EDITORIAL: Another to jail

For two years now, the Mississippi judicial system has been the focus of a tawdry web of revelations of unethical and illegal behavior. We may not have heard the last of it yet.
Former Hinds County Circuit Judge Bobby DeLaughter was sentenced Friday in U.S. District Court in Aberdeen to 18 months in prison after admitting to having improper conversations with former Hinds County District Attorney Ed Peters and lying to the FBI about it. Peters had been hired by Richard “Dickie” Scruggs, the now imprisoned but once nationally prominent trial attorney, to influence DeLaughter in a case involving legal fees.
DeLaughter is the last major figure whose name had previously been associated with two judicial bribery cases involving Scruggs to be sentenced. Yet U.S. Attorney Jim Greenlee declined to declare the judicial scandal cases closed when speaking with reporters after DeLaughter’s sentencing.
“I’ve got no announcement,” he said.
What comes next could hardly be any more shocking than what has already occurred, but then the one thing the last two years have taught is to expect the unexpected.
Scruggs has been at the center of it all, having drawn in others to participate in his corruption of a system that depends for its legitimacy on public confidence in its incorruptibility. That is the overriding tragedy of these scandals: The people’s trust in the honesty and efficacy of the courts is undermined.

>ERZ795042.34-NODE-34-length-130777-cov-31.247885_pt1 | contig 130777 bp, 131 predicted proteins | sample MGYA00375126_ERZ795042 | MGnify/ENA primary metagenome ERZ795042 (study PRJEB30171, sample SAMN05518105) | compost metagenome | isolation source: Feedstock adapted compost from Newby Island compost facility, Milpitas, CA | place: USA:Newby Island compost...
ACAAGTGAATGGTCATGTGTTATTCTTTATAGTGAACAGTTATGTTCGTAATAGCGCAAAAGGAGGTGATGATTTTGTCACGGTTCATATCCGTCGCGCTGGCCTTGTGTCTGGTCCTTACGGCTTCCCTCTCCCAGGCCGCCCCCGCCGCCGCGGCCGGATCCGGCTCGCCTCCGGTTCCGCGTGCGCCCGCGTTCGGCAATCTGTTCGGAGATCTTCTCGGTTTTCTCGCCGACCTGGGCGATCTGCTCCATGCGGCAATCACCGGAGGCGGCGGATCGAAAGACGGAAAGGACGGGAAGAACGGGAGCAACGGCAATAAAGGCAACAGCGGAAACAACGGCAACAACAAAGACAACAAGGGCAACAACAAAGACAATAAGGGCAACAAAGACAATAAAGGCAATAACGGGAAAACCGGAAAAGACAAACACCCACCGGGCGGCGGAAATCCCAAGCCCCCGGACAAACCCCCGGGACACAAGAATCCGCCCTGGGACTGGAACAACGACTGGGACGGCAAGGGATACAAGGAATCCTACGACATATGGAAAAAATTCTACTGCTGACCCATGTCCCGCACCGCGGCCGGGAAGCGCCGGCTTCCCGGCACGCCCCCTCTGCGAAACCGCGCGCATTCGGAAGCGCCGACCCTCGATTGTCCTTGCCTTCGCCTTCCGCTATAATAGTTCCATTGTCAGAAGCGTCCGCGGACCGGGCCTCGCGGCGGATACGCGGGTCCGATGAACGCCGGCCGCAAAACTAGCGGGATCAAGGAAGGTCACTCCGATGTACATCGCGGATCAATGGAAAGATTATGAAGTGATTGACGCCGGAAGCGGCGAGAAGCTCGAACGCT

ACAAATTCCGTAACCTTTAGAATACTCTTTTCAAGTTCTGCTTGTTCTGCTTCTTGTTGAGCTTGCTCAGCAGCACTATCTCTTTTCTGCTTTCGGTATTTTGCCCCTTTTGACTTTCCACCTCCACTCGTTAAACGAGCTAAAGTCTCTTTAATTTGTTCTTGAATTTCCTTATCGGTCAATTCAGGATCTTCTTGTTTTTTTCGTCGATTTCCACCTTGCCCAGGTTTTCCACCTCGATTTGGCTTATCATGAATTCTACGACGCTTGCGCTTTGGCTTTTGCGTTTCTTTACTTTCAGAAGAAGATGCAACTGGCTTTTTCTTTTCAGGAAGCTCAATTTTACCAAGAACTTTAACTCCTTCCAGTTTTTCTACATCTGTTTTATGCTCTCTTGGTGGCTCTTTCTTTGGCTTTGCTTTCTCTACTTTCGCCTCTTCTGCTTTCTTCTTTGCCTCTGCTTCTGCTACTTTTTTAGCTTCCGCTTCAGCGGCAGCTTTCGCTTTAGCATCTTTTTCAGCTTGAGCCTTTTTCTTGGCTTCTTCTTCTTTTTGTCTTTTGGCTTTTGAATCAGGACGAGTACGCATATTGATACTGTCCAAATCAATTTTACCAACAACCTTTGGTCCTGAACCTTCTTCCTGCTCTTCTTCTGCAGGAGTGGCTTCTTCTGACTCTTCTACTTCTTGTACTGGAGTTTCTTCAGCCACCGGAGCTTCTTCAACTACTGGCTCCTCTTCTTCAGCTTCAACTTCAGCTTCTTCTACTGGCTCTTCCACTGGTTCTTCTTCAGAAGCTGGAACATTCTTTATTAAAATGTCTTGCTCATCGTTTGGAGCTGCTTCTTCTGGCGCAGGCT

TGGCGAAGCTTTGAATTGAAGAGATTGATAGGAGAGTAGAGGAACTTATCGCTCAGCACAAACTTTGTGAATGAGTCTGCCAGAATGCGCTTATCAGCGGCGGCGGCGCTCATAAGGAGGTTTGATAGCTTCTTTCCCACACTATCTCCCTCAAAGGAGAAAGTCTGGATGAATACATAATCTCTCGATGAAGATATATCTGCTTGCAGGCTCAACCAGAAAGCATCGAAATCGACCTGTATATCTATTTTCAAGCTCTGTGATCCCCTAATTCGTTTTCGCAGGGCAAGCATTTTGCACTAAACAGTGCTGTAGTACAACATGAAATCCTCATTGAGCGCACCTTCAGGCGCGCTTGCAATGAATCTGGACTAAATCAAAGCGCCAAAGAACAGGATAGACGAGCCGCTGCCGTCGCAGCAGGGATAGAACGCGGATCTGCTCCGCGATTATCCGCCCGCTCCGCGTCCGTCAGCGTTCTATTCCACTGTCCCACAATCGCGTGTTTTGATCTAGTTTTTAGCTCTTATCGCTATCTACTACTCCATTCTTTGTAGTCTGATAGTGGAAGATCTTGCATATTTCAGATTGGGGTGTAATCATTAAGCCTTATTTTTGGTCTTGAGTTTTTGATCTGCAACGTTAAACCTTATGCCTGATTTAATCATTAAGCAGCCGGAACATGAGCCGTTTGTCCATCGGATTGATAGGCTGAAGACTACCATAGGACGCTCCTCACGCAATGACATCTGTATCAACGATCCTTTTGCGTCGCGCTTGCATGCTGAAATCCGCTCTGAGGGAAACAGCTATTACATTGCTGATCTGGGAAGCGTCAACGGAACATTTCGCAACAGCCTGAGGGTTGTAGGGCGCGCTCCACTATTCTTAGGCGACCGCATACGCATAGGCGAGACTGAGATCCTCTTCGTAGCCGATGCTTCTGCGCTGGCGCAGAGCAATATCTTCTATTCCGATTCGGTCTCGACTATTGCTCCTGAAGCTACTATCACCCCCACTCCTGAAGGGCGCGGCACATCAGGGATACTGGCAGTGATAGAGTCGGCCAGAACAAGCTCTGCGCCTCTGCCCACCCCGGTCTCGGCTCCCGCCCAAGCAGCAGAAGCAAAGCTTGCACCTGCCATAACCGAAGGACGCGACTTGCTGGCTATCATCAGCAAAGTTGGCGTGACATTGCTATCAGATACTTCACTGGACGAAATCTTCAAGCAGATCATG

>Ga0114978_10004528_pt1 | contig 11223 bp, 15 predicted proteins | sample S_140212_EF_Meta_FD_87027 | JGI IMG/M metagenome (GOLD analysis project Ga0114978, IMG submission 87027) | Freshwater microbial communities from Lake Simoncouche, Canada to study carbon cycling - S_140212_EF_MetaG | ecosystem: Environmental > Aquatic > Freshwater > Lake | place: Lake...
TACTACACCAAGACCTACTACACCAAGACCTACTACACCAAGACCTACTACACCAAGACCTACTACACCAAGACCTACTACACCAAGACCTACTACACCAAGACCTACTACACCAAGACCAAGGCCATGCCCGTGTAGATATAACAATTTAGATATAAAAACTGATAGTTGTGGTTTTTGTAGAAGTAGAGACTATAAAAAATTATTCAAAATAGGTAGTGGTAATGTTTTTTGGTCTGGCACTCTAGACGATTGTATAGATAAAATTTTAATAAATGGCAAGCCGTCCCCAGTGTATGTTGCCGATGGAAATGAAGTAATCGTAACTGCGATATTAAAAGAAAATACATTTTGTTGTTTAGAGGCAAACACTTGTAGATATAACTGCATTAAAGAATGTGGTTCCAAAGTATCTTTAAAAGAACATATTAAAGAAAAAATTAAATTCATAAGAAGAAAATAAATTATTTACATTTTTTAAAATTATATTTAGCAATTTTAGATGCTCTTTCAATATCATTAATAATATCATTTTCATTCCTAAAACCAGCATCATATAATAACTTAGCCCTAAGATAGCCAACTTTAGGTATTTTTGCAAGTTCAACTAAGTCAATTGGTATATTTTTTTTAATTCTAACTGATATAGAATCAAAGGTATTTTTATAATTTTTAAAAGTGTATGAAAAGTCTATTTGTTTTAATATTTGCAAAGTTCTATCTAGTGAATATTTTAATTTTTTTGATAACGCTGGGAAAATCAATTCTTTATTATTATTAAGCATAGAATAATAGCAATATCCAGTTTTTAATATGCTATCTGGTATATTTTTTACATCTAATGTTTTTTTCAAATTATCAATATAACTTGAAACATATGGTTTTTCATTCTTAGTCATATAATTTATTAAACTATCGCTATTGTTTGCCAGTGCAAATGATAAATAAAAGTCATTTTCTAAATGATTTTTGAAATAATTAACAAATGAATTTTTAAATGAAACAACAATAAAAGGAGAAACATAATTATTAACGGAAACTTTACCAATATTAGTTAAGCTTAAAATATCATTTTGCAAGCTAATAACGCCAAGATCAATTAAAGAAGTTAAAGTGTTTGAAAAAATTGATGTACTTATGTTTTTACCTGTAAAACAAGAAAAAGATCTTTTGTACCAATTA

The vast majority of lawyers and judges are honest people who adhere to their profession’s code of ethics — witness the example of Judge Henry Lackey of Calhoun City, who blew the whistle on the scandal. They don’t deserve the black eye this ongoing public spectacle has given them. But this is all the more reason for those who have tarnished that public trust to be held to account, and for the investigation to proceed until it unearths the last evidence of corruption.
These scandals played out over the last two years have included many personal targedies as well — ruined careers, the pain of family members, the impact on friends, neighbors, communities and institutions that had experienced the generosity of men like Scruggs and Joey Langston of Booneville. The good that they did doesn’t excuse the criminality, but it makes what has happened all the more regrettable.
That goes double for DeLaughter, once a Mississippi hero for his dogged pursuit of justice as a prosecutor of Byron De La Beckwith in one of Mississippi’s most notorious unresolved cases, the 1963 murder of civil rights activist Medgar Evers.
But past good deeds can’t excuse the later undermining of the system’s legal and ethical underpinnings, for DeLaughter or anyone else. Justice relies on that system’s veracity, which now must be re-established because of the actions of a few.

NEMS Daily Journal